Thus far this year, the Orioles have shown that even when things are looking good, heart-break is often right around the corner. To wit:
April 6th: Held a lead for 6 innings, and had as high as a 92% chance of winning. Gave up 2 runs in the bottom of the ninth.
April 8th: Held a lead for 5 innings. Were at 75% chance to win to start the 4th frame.
April 9th: Held a lead for just 3 batters, but were at 84.8% to win at that time.
April 10th: Got shut out 3-0, but it was only 1-0 going into the 6th inning and they were still over 50% for a while (due to home field advantage).
April 11th: Held a lead for 7 innings, and were as high as 83% to win.
April 12th: Were only ahead from the first through the second inning, but got up to 72.8% chance to win.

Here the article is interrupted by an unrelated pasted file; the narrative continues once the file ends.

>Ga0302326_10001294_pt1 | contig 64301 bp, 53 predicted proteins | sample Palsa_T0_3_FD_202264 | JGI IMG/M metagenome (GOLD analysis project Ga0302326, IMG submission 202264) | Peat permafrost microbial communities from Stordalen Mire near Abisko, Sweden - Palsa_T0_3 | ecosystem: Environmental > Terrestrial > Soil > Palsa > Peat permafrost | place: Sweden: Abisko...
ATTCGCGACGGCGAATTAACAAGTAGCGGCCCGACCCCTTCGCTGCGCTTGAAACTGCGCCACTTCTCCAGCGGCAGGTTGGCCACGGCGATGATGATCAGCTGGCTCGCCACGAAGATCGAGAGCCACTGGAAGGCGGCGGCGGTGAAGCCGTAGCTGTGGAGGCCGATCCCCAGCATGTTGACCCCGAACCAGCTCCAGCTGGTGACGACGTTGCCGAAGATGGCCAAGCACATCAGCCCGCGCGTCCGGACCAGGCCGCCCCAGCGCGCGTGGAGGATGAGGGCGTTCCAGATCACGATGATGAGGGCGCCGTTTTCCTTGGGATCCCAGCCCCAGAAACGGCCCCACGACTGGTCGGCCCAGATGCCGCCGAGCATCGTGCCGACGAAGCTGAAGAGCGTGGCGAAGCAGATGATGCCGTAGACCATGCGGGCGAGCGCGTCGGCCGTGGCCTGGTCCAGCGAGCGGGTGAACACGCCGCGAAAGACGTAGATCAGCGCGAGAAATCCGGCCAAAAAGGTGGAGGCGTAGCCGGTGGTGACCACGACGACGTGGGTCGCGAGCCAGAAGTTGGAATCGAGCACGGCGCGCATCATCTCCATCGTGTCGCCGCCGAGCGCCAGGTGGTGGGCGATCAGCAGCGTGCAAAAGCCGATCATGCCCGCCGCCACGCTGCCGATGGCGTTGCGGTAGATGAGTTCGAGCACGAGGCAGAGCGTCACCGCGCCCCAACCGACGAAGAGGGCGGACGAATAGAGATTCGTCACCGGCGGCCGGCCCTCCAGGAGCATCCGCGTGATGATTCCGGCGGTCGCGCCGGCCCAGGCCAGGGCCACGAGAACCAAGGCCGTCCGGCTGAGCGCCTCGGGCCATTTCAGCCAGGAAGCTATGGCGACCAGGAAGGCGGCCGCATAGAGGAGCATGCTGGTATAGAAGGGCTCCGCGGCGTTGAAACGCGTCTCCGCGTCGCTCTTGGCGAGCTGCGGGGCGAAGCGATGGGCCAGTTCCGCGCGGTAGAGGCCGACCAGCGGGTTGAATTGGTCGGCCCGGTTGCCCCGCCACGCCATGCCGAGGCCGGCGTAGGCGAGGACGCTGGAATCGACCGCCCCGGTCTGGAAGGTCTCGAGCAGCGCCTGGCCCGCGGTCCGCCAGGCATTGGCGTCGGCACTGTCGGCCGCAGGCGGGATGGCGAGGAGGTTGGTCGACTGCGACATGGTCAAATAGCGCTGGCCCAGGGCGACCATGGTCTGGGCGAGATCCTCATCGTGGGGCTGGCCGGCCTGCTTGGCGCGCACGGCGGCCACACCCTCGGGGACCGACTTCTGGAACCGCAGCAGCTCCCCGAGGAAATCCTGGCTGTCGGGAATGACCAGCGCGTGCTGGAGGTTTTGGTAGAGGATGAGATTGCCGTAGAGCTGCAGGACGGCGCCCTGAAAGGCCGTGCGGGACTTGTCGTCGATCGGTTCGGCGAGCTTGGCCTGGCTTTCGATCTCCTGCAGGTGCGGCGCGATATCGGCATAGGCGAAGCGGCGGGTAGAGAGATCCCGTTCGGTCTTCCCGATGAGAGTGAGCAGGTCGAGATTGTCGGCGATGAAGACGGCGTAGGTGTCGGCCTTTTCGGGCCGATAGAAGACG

April 13th: Led for 7 innings and were 94.5% to win.
That’s at least a 70% chance to win at some point in 6 losses, at least an 80% chance in 4 losses, and at least a 90% chance to win in 2 of their 7 losses.
Here’s an interesting table from Baseball Reference, on how the O’s have ended each inning:
As you can see, the Birds have ended more innings with a lead than facing a deficit. That holds for pretty much every point in the game, until we get to the 8th and (especially) the 9th innings.
For innings 1 through 7, Orioles pitchers have a 3.05 ERA and the team has outscored the opposition 23 to 19. After that though, the ERA is 10.73 – that’s 18 runs in 15.1 IP – and they’ve been outscored by 15 runs (18 to just 3).
That’s a recipe for not just losses, but really tough ones. This season it’s been safer and less stress inducing for a fan to just look at the box scores than to watch the games.